\begin{aligned} \text { Area } &=\frac{1}{2} \times(12+18) \times 20 \\\\ \text { Area } &=\frac{1}{2} \times 30 \times 20 \\\\ \text { Area } &=300 \mathrm{~cm}^{2} \end{aligned}



Quadrilateral B:


a) a = 4, b = 8 and h = 10


b)

\begin{aligned} \text { Area } &=\frac{1}{2} \times(4+8) \times 10 \\\\ \text { Area } &=\frac{1}{2} \times 12 \times 10 \\\\ \text { Area } &=60 \mathrm{~cm}^{2} \end{aligned}

This time we need to subtract the areas as the non-shaded area is being removed from the shaded area.

\[300 – 60 = 240\]

Shaded area = 240cm2

How to find a missing length

We will sometimes be given the area of a quadrilateral and then need to calculate an unknown length.

  1. Put the values you know into the formula.
  2. Solve the equation.

Example 9: missing length in a rectangle

Work out the height of the rectangle:

Area of a Quadrilateral Example 9 Image 27

Here the area is 40 and the base is 10.

\begin{aligned} \text { Area }&=\text { base } \times \text { height } \\\\ 40&=10 \times h \end{aligned}

To solve this equation we need to divide by 10:

\[4 = h\]


The height of the rectangle is 4cm.

Example 10: missing length in a trapezium

Find the height of the following trapezium given that it has an area of 56cm2:

Area of a Quadrilateral Example 10 Image 28

Here a = 6, b = 10 and the area is 56.

\begin{aligned} \text { Area }&=\frac{1}{2}(a+b) h \\\\ 56&=\frac{1}{2} \times(6+10) \times h \end{aligned}

\begin{aligned} 56&=\frac{1}{2} \times(6+10) \times h \\\\ 56&=\frac{1}{2} \times 16 \times h \\\\ 56&=8 \times h \\\\ 7&=h \end{aligned}


The height of the trapezium is 7cm.

Common misconceptions

  • Calculating perimeter instead of area
  • Height of parallelogram

Using the wrong measurement for the height of a parallelogram.

Area of a Quadrilateral Common Misconceptions Image 29
  • Wrong formula for area of a trapezium

A common error is to use the wrong formula for area of a trapezium, for example using the formula for area of a triangle instead

  • Units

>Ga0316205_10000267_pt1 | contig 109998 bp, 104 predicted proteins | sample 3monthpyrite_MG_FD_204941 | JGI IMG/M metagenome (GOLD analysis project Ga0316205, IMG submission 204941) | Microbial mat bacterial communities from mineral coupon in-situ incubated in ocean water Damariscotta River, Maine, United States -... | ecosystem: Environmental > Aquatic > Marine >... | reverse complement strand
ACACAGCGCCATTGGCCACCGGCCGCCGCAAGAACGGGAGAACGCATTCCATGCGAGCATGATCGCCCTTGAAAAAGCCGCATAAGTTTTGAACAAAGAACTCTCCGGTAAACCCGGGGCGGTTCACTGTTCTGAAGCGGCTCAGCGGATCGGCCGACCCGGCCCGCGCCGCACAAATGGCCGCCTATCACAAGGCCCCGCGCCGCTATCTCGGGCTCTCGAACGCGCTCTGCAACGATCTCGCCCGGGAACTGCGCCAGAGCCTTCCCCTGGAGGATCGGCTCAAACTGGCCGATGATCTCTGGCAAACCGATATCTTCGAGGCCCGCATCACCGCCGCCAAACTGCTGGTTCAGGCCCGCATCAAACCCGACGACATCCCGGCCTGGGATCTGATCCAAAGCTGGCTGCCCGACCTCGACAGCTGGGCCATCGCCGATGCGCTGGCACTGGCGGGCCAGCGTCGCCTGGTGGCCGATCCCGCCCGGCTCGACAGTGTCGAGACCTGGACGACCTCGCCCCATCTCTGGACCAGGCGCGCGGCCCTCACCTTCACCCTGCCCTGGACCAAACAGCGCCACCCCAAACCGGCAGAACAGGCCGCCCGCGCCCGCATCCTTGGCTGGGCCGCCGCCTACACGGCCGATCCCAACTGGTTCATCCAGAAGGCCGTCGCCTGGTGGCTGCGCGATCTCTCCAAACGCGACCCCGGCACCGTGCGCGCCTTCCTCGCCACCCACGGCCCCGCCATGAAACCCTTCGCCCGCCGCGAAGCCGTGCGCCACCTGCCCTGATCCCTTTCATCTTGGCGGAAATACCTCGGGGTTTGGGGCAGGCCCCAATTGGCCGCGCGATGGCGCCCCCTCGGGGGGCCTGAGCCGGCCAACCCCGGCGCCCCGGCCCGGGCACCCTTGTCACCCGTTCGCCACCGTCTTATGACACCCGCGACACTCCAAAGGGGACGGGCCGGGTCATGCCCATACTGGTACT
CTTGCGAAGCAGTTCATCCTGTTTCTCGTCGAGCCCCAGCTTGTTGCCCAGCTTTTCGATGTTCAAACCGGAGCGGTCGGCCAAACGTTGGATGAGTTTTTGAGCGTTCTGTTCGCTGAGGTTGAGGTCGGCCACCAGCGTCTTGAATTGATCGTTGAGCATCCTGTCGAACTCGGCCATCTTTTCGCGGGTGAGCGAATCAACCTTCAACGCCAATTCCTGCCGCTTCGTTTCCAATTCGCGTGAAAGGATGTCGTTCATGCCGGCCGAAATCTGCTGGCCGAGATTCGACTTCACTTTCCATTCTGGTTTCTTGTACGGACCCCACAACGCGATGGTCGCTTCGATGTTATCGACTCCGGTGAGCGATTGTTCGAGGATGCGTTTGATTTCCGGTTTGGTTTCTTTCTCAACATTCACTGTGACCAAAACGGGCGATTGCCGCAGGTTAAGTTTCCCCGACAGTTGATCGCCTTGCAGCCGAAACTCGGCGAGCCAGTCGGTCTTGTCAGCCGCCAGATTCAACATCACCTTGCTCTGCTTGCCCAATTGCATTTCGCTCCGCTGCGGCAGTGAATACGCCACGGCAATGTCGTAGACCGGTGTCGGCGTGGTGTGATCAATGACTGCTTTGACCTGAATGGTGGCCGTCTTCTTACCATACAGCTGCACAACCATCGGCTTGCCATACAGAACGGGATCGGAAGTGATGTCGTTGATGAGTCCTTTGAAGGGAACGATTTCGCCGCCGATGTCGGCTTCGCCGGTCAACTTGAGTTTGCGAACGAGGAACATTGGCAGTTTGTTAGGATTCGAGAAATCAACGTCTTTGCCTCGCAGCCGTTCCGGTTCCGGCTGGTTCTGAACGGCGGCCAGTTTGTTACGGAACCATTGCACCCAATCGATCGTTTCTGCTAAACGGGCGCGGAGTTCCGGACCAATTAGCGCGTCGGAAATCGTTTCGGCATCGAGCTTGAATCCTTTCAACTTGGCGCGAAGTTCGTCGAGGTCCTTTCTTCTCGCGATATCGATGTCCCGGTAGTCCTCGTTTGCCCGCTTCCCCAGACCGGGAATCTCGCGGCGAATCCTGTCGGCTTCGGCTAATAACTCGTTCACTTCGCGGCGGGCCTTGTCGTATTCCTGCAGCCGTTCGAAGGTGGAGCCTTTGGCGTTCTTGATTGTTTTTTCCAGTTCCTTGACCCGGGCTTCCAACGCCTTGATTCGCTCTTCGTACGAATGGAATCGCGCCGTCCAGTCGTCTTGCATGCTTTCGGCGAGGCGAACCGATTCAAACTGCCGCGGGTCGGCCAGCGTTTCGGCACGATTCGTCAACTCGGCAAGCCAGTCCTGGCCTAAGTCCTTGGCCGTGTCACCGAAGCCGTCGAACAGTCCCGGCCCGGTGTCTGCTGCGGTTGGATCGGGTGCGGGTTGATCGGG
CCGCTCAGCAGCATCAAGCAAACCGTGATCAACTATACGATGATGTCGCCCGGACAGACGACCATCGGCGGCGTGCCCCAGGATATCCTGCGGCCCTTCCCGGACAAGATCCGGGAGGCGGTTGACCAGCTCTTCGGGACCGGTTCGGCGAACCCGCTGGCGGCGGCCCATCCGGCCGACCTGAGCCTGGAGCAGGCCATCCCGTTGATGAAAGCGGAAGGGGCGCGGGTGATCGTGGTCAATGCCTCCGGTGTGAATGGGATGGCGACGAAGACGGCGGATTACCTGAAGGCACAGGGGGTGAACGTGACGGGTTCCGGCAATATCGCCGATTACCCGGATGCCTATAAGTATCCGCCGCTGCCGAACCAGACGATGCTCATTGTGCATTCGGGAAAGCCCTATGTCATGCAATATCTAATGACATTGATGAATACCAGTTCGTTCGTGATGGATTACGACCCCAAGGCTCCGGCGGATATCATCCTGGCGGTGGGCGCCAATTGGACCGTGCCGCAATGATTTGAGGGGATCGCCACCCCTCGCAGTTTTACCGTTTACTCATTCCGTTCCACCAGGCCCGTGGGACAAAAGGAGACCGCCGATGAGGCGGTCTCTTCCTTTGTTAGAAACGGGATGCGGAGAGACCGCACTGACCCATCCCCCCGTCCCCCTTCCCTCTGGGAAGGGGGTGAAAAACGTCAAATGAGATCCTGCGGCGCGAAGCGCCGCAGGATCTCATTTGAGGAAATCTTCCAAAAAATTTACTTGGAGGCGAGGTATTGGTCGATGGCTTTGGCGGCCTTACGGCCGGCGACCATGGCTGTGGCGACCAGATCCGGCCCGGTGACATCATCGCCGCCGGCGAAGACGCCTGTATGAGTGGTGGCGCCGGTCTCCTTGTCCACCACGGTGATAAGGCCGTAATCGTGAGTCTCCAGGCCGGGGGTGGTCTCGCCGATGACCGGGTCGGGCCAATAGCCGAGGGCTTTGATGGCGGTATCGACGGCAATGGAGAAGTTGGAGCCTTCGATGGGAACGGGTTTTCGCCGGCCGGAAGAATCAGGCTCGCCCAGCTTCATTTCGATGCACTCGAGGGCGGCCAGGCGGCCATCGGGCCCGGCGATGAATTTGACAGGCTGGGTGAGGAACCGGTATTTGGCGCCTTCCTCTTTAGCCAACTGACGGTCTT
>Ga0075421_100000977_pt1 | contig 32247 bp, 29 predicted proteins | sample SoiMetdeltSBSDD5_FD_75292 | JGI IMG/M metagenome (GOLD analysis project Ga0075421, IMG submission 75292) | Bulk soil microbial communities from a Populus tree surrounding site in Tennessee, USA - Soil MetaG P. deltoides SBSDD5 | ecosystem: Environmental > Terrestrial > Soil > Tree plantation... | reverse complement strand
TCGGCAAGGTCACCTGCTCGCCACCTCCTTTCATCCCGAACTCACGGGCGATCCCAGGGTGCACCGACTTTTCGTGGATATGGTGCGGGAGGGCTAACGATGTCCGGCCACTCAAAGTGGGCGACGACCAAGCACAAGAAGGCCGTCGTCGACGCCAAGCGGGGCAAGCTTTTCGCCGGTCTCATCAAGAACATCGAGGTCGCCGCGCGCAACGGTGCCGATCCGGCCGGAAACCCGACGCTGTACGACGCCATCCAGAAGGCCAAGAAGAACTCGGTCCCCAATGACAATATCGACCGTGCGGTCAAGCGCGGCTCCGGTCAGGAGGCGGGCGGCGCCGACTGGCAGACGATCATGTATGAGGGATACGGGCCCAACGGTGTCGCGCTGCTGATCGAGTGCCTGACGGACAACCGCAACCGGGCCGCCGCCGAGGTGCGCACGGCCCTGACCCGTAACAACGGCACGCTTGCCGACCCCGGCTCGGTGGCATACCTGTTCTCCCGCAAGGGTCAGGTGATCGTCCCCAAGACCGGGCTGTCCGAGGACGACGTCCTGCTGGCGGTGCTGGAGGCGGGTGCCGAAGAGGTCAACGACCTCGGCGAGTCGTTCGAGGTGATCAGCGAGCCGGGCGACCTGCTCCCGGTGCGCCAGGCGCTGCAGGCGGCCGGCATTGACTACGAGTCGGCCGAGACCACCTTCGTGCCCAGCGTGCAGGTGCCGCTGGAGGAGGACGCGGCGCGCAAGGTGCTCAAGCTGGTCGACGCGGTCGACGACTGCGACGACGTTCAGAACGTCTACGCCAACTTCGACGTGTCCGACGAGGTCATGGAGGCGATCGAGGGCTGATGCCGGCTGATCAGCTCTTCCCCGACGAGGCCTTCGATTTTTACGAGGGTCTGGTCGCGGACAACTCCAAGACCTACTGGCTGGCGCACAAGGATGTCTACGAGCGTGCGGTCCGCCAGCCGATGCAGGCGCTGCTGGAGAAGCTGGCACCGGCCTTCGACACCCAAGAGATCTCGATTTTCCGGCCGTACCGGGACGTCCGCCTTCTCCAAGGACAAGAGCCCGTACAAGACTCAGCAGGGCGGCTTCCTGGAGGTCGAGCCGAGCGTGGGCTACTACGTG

Using measurements with different units. Remember to make sure the units are the same for each length (e.g. all cm).

Practice area of quadrilateral questions

1. Find the area of the following square:

 

Area of a Quadrilateral Practice Question 1 Image 30

9 \mathrm{~m}^{2}
GCSE Quiz True

12 \mathrm{~m}^{2}
GCSE Quiz False

6 \mathrm{~m}^{2}
GCSE Quiz False

27 \mathrm{~m}^{2}
GCSE Quiz False
\begin{aligned} \text{Area }&=\text{ base }\times \text{ height}\\\\ &= 3 \times 3\\\\ &=9 \mathrm{m}^{2} \end{aligned}

2. Find the area of the following parallelogram. Give your answer in
cm^2.

 

Area of a Quadrilateral Practice Question 2 Image 31

420 \mathrm{~cm}^{2}
GCSE Quiz False

42 \mathrm{~cm}^{2}
GCSE Quiz True

36 \mathrm{~cm}^{2}
GCSE Quiz False

4200 \mathrm{~cm}^{2}
GCSE Quiz False
First we need to make the units the same. Here  70mm=7cm. 

 

\begin{aligned} \text{Area }&=\text{ base }\times \text{ height}\\\\ &= 7 \times 6\\\\ &=42 \mathrm{~cm}^{2} \end{aligned}

3. Find the area of the following trapezium:

 

Area of a Quadrilateral Practice Question 3 Image 32

27 \mathrm{~m}^{2}
GCSE Quiz False

24 \mathrm{~m}^{2}
GCSE Quiz False

54 \mathrm{~m}^{2}
GCSE Quiz False

45 \mathrm{~m}^{2}
GCSE Quiz True
\begin{aligned} \text{Area }&=\frac{1}{2}(a+b)h\\\\ &=\frac{1}{2}(6+9) \times 6\\\\ &=\frac{1}{2} \times 15 \times 6\\\\ &=45\mathrm{m}^{2} \end{aligned}

4. Find the area of the following shape: